Fallas is back. Foc i fum, ducks and teapots
The way things are at the moment, many might question the sanity of anyone who is willing to spend millions of Euros on erecting huge papier-mâché ‘‘monuments’’ only to gleefully burn them to cinders just a week later. You also might be forgiven for thinking (especially if you’ve witnessed the financial state of the city’s two football clubs) that spending money like there’s no tomorrow is an integral part of the Valencia character. Forget the credit crunch, in the crazy world of Fallas it all seems more or less business as usual.
A few years back, the fourteen fallas monuments in the special section (kind of a Fallas premier league)had a total cost of 8,576,721 Euros between them.Not a figure to be sneezed at. At first sight, the ones who have been most effected by the big crunch are Nou Campanar. Millionaire property developer Juan Armiñana (the Fallas equivalent of Roman Ambramovich) resigned his presidency of the falla and taken his recession-hit money bags with him. Those who now run Nou Campanar a few years back cut back the 180 grand they spent on the children’s falla to ‘just’ 20,000 Euros (which is marginally less than former Council leader Francisco Camps’ annual bill at the tailor) but they still managed to stump up nearly a million Euros for the main falla, making it the most expensive Fallas monument in history not so long ago…
Falleros would point out that the festival generates a lot of money for the city and more than pays for itself, attracting droves of tourists and helping to sell huge amounts of deep-fried dough balls, hundreds and thousands of blue and white checked napkins (worn around the neck) and millions of plastic cups of warm beer. All the fallas are designed and built by Valencia companies so, unlike the Grand Pix or the America’s Cup, at least the money stays in the city. But for many Valencians it was never about the money.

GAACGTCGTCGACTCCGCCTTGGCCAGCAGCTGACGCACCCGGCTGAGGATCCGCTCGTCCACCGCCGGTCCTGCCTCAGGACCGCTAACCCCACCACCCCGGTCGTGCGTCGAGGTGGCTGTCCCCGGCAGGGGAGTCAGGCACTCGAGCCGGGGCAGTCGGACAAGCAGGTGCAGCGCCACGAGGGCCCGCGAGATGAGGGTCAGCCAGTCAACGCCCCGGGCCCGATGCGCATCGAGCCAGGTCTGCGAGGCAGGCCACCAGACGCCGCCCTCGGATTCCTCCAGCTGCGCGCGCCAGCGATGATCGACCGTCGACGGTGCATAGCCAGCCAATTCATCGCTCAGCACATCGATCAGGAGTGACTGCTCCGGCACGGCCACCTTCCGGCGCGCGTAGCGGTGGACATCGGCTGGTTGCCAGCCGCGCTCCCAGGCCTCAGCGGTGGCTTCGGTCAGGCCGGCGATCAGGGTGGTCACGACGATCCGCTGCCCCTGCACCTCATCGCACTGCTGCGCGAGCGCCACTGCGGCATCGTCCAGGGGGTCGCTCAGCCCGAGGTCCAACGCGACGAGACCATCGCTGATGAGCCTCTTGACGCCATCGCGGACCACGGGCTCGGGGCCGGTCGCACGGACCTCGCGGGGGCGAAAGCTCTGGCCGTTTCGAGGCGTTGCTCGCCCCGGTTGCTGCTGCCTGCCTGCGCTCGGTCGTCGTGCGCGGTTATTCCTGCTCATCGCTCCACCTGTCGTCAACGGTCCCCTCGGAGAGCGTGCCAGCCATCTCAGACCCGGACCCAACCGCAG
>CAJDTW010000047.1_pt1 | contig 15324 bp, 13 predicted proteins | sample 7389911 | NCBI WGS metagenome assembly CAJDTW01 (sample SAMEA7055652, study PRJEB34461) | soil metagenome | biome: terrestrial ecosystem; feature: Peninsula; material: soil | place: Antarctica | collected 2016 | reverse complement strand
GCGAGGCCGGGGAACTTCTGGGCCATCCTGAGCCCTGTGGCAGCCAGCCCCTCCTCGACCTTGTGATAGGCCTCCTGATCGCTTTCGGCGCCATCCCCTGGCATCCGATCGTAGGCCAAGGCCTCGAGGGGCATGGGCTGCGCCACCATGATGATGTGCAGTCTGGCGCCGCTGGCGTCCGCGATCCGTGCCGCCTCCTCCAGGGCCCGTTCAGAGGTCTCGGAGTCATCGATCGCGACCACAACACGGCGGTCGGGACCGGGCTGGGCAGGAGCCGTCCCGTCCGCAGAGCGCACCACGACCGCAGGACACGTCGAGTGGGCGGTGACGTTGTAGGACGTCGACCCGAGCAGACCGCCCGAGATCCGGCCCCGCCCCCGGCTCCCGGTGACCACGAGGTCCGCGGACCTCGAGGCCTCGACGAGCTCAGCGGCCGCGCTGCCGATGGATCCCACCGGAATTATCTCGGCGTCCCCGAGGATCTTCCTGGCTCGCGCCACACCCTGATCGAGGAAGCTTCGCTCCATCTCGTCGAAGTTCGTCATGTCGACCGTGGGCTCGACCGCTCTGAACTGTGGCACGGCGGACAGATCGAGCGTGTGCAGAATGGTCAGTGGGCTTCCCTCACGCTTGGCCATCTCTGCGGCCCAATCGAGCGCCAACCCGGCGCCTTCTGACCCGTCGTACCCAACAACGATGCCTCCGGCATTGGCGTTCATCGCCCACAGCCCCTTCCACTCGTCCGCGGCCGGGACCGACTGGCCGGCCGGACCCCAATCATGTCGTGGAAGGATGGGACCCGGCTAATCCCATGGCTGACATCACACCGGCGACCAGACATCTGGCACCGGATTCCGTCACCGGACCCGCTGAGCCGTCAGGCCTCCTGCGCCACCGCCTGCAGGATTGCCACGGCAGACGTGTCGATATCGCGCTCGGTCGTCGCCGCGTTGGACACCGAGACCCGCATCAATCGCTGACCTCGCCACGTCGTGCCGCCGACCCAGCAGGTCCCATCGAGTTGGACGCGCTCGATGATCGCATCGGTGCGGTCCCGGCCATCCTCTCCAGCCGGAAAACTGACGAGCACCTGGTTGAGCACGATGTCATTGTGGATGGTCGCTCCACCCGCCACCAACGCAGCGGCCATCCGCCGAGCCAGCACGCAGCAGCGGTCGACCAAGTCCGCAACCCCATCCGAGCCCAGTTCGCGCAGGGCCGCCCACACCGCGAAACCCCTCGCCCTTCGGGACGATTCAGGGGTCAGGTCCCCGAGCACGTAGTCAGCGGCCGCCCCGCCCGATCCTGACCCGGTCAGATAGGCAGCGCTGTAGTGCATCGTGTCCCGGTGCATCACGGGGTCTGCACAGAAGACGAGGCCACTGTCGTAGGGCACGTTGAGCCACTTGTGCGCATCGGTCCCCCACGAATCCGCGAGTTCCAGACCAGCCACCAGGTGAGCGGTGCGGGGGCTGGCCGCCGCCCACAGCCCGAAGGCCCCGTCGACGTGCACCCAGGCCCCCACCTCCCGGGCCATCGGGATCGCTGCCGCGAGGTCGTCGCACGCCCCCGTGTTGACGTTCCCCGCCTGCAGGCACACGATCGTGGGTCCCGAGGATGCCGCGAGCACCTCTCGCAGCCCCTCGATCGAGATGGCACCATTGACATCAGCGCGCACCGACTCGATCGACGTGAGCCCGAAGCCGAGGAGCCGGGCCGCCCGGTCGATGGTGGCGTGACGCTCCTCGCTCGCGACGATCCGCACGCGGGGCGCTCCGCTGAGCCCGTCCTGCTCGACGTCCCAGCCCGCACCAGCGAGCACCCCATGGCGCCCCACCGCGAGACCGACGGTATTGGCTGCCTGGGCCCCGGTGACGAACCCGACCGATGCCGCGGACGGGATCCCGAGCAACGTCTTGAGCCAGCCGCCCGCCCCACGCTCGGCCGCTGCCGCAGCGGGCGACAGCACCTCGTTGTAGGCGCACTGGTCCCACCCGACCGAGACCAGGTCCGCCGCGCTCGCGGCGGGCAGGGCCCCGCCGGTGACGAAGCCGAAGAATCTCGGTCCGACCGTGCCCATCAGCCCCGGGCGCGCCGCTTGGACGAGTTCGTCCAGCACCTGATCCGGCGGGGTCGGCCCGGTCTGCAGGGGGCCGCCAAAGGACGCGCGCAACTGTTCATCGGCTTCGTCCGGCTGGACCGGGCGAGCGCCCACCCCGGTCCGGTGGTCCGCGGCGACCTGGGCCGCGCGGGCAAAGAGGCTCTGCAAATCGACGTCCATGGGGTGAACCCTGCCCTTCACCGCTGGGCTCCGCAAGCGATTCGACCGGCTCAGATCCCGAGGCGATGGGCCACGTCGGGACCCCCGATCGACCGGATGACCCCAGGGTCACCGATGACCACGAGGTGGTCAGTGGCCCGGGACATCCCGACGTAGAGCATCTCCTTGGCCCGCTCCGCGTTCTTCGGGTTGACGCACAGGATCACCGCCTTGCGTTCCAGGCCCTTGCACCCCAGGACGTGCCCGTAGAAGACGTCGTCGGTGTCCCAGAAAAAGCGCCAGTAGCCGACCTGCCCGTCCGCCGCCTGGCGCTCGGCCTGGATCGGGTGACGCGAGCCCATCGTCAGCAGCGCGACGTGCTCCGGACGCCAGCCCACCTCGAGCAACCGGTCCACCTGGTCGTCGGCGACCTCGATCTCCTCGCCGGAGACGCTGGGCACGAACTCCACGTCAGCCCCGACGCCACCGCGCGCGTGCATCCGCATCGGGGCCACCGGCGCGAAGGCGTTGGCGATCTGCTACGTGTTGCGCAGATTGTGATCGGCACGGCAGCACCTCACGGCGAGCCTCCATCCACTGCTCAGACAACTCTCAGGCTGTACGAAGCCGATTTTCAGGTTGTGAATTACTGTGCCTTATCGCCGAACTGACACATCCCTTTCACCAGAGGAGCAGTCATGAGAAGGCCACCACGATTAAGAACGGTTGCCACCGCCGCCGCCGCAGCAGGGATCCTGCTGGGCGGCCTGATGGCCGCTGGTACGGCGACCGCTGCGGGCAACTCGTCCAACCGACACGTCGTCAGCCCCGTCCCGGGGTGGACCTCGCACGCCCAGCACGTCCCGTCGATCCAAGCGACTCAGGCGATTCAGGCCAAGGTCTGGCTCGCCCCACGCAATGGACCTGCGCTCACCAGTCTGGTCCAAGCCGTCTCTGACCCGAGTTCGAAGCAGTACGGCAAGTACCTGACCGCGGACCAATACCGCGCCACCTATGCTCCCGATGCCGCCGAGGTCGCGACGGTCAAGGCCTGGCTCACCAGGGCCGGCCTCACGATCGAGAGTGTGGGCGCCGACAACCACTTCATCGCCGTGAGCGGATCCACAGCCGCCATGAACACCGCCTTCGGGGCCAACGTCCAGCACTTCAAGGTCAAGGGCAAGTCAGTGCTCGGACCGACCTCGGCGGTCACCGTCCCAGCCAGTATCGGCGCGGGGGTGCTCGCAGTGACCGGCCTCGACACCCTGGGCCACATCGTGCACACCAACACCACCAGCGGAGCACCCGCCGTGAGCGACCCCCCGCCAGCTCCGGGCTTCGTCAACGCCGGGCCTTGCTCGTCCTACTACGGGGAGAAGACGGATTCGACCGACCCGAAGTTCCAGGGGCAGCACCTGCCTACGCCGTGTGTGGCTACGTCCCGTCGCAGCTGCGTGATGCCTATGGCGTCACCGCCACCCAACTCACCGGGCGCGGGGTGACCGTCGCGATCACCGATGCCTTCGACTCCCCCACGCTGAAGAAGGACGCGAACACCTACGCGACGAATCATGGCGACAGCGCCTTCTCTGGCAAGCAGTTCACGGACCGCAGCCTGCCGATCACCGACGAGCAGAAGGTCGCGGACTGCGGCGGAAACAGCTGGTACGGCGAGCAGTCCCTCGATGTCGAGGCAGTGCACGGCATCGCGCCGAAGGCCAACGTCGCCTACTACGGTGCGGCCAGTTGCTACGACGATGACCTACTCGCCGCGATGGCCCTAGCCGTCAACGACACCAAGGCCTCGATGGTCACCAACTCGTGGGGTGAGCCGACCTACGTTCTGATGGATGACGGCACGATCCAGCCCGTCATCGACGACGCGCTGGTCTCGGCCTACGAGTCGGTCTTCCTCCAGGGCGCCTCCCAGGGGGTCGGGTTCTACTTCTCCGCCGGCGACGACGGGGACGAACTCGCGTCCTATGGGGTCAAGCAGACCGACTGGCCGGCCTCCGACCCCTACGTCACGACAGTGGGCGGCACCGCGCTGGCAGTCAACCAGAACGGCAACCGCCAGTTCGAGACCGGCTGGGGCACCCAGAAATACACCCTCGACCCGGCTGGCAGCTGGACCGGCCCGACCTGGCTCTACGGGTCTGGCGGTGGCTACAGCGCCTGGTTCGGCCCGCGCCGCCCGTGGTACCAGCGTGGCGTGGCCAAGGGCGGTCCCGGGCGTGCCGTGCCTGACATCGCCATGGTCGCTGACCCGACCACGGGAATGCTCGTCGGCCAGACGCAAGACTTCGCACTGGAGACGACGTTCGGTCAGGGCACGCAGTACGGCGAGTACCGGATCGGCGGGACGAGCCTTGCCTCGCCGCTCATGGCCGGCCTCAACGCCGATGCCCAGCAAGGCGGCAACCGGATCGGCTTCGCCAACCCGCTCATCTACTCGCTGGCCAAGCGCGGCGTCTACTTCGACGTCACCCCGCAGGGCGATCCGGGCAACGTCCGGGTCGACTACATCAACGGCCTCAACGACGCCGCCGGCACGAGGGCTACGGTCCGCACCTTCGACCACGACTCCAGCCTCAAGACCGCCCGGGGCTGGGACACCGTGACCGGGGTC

What’s important is the Fiesta, civic pride and making huge booming noises. Forget your troubles for a week and burn them away in the purifying flames and at the same time show Valencia off to the world, have a few drinks and see some amazing fireworks displays. After all, Fallas was celebrated during the Civil War, after the devastating flood in ‘58 and even after the Valencia football club went down to the second division in the ‘80s, so why should a little thing like the total collapse of the world economy change anything?
Fallas, of course, isn’t just about the big spenders. Most of the parading, partying and fun and fireworks goes on in the smaller grassroots fallas. Not everyone, as is often painfully obvious, can spend one million Euros on their artistic papier-mâché bonfires, nor do they desire to. Out in the barrios, most of the money goes on bottles of beer, packets of crisps and chocolate fountains for the kids. And quite right too, it’s all a question of priorities. Officially the cheapest falla a few years back was Poetas Anónimos-Real de Gandia which cost a mere 1,070 Euros. Now, that must still be be worth a visit this year.